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P60 Efficacy of switching to infliximab biosimilar (Remsima®) in paediatric inflammatory bowel disease (PIBD): a 2-Year retrospective evaluation
  1. Fatima Yaqub1,
  2. Joanne Crook2,
  3. John Fell2
  1. 1Imperial College London
  2. 2Chelsea and Westminster Hospitals NHS Trust, London


Aim To evaluate patient outcomes 2 years post switching Infliximab therapy from Infliximab originator molecule Remicade® to biosimilar Remsima®.

Methods Patients with PIBD who experienced induction with Remicade® therapy, were <18 years old at last follow-up and were receiving active treatment with Remsima® 2 years post switching were selected to be included for evaluation. Outcome measures included monitoring disease activity and treatment failure at baseline (before switching) and at selected time points up to 2 years post-switch. Disease activity was assessed looking at a range of parameters: disease activity scores; trough infliximab levels; haematological markers (HGB, platelets, WBC); LFTs (bilirubin, ALT, ALP); inflammatory markers (ESR, CRP) and faecal calprotectin levels. Patients who failed therapy were assessed for adverse reactions and infliximab antibody formation. Data was analysed with the Cochran Q test, repeated measures ANOVA test and Friedman test; with post-hoc Bonferroni and Wilcoxon Signed-Ranks tests if appropriate.

Results Data was available for 18 patients after exclusion criteria were applied. There was a significant increase in trough infliximab levels by the end of the period from an average of 5 ug/L to 12 ug/L at 2 years. The average dose/kg increased over 2 years by 1.5 mg/kg. Disease activity markers showed no changes between time points except a decrease in ALP levels from baseline to 1 year, but values remained within normal ranges. Four patients were discontinued from Remsima® due to side effects or loss of efficacy. The average time to treatment failure on Remsima® was 38 months (~19/20 doses). Three out of four patients developed infliximab antibodies, 2 of these patients went on to suffer adverse reactions; 1 exhibited joint pain which settled weeks after each infusion and the other developed an immediate infusion reaction in the form of a rash with urticaria on the 3rd infusion of Remsima®.

Conclusion Infliximab biosimilars, such as Remsima®, were approved for use in PIBD by the EMA after studies in adult populations with rheumatic diseases.1 2 Induction studies have shown efficacy in PIBD but data on switching is limited and short-term.3 4 Our data shows no significant differences in clinical patient outcomes over a 2-year period in a cohort switched from Remicade® to Remsima®. In fact, a significant increase in trough infliximab levels in patients remaining on Remsima® suggests efficacy in producing therapeutic levels in PIBD patients. Increased levels may be explained by dose intensification used by the PIBD multi-disciplinary team (MDT), reflecting careful dose optimisation strategies used at this trust throughout the time period. Patients losing response were not unexpected and are likely not due to the biosimilar switch but rather due to the length of time the patients were on treatment. The small sample size and retrospective nature of this study mean larger cohort studies are required over prolonged time periods to confirm these findings. PIBD MDTs should continue to monitor patients for adverse reactions, particularly in those who develop infliximab antibodies.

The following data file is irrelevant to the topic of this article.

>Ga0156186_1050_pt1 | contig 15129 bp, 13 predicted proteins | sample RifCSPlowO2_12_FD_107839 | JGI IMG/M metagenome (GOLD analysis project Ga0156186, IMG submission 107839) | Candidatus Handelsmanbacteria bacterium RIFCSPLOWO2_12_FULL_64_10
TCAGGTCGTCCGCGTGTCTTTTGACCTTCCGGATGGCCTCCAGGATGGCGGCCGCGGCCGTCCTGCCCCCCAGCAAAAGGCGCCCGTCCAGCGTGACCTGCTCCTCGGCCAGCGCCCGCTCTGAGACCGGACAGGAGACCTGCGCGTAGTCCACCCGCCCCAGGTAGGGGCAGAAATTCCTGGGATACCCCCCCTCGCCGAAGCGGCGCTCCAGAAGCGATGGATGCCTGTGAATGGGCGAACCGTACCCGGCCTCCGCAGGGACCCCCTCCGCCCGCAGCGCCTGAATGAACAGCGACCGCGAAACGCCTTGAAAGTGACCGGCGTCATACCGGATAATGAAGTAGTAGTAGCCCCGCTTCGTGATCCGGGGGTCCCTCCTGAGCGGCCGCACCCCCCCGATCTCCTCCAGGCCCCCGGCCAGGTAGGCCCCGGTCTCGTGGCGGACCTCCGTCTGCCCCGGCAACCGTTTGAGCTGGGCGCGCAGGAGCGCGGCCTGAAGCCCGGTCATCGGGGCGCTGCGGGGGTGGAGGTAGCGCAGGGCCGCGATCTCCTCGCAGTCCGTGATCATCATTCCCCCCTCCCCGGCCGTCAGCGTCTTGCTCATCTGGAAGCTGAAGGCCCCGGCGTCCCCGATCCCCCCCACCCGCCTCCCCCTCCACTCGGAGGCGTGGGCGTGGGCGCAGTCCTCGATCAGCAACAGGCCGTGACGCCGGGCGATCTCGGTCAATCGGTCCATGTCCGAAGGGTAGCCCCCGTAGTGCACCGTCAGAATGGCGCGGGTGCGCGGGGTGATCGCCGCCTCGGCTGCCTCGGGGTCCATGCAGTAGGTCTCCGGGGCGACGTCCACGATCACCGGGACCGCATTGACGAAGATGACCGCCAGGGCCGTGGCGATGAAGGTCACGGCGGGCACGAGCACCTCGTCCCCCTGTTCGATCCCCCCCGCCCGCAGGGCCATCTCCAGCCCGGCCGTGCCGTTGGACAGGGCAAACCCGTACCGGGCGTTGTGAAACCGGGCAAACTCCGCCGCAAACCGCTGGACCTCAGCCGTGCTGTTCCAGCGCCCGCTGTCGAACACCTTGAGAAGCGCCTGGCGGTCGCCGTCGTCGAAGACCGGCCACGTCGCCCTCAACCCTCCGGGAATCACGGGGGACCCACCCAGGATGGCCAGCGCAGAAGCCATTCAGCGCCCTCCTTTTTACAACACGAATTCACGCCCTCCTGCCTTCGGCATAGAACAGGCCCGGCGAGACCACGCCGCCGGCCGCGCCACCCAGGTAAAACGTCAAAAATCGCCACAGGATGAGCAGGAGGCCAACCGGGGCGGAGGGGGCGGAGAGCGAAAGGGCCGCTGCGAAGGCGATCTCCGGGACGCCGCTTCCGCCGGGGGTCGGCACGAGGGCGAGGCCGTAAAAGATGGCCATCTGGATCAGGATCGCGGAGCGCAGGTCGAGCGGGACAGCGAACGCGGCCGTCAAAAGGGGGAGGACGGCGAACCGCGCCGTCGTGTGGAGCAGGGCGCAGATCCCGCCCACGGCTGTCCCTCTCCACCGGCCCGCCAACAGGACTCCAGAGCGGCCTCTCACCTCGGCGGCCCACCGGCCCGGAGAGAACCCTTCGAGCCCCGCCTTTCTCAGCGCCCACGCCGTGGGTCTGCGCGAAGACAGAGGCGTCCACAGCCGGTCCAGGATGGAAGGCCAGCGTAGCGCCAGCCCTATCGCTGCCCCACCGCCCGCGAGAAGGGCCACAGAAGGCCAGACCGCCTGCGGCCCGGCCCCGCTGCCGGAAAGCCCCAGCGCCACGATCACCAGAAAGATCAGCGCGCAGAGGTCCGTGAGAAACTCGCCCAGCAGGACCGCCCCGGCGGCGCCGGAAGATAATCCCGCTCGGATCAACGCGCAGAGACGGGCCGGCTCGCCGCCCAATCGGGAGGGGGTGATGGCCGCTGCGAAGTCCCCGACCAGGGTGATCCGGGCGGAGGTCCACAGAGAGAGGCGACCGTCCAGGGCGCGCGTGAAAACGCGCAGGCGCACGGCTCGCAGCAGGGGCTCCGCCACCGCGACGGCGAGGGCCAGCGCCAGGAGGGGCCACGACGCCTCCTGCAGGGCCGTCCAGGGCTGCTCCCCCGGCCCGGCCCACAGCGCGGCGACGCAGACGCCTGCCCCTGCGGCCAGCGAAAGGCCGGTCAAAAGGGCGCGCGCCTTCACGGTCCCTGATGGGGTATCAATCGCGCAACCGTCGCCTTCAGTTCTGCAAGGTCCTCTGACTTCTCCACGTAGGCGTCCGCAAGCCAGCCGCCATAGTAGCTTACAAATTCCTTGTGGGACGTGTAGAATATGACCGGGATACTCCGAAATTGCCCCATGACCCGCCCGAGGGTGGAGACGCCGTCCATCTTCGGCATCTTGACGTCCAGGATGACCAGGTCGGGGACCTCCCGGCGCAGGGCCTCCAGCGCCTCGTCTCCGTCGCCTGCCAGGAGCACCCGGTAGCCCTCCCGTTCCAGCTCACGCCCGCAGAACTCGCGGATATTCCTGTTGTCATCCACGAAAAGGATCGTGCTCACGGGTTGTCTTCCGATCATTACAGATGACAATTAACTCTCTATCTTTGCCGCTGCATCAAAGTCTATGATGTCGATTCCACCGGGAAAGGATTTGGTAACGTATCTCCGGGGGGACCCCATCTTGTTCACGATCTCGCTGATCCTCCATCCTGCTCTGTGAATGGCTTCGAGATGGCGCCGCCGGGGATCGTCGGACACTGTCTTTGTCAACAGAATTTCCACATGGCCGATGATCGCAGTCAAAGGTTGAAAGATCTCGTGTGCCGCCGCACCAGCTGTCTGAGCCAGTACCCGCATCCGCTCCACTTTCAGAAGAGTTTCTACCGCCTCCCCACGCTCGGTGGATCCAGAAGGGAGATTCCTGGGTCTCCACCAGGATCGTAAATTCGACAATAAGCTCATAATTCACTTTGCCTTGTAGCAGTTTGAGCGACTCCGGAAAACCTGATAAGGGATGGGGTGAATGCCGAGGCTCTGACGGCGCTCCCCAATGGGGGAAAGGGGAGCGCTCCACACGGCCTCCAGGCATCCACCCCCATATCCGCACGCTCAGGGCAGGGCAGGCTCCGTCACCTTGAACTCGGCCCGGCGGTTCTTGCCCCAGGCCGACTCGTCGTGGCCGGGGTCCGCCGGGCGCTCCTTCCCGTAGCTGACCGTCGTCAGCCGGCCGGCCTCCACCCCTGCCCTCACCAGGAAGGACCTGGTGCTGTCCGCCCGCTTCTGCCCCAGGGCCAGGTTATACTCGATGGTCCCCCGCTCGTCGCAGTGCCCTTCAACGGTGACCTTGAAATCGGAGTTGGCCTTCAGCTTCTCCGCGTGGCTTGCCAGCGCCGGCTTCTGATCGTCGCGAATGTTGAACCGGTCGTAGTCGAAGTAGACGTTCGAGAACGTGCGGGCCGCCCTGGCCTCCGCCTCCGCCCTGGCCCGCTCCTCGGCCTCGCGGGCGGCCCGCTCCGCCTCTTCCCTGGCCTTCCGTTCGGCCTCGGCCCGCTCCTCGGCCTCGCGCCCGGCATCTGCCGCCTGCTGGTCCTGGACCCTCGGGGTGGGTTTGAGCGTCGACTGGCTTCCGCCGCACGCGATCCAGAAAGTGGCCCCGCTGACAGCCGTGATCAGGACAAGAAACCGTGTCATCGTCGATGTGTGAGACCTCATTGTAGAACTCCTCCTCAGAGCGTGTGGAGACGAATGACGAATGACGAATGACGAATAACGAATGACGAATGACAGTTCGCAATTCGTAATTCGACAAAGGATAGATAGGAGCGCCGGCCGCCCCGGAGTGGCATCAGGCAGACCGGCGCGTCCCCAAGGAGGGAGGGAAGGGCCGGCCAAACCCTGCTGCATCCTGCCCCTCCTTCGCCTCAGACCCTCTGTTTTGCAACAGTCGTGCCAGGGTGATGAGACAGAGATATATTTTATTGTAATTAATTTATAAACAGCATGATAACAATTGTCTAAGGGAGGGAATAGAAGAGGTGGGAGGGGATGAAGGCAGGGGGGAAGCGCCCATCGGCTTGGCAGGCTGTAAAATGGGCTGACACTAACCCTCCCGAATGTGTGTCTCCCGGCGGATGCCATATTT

1. Park W, Hrycaj P, Jeka S, et al. A randomised, double-blind, multicentre, parallel-group, prospective study comparing the pharmacokinetics, safety, and efficacy of CT-P13 and innovator infliximab in patients with ankylosing spondylitis: the PLANETAS study. Ann Rheum Dis 2013;72:1605–1612.

  2. Yoo DH, Hrycaj P, Miranda P, et al. Extended report: a randomised, double-blind, parallel-group study to demonstrate equivalence in efficacy and safety of CT-P13 compared with innovator infliximab when co-administered with methotrexate in patients with active rheumatoid arthritis: the PLANETRA study. Ann Rheum Dis 2013;72:1613.

  3. Sieczkowska J, Jarzębicka D, Banaszkiewicz A, et al. Switching Between Infliximab Originator and Biosimilar in Paediatric Patients with Inflammatory Bowel Disease. Preliminary Observations. J Crohn’s Colitis 2016;10:127–132.

  4. Sieczkowska J, Jarzębicka D, Meglicka M, et al. Experience with biosimilar infliximab (CT-P13) in paediatric patients with inflammatory bowel diseases. Therap Adv Gastroenterol 2016;9:729–735.

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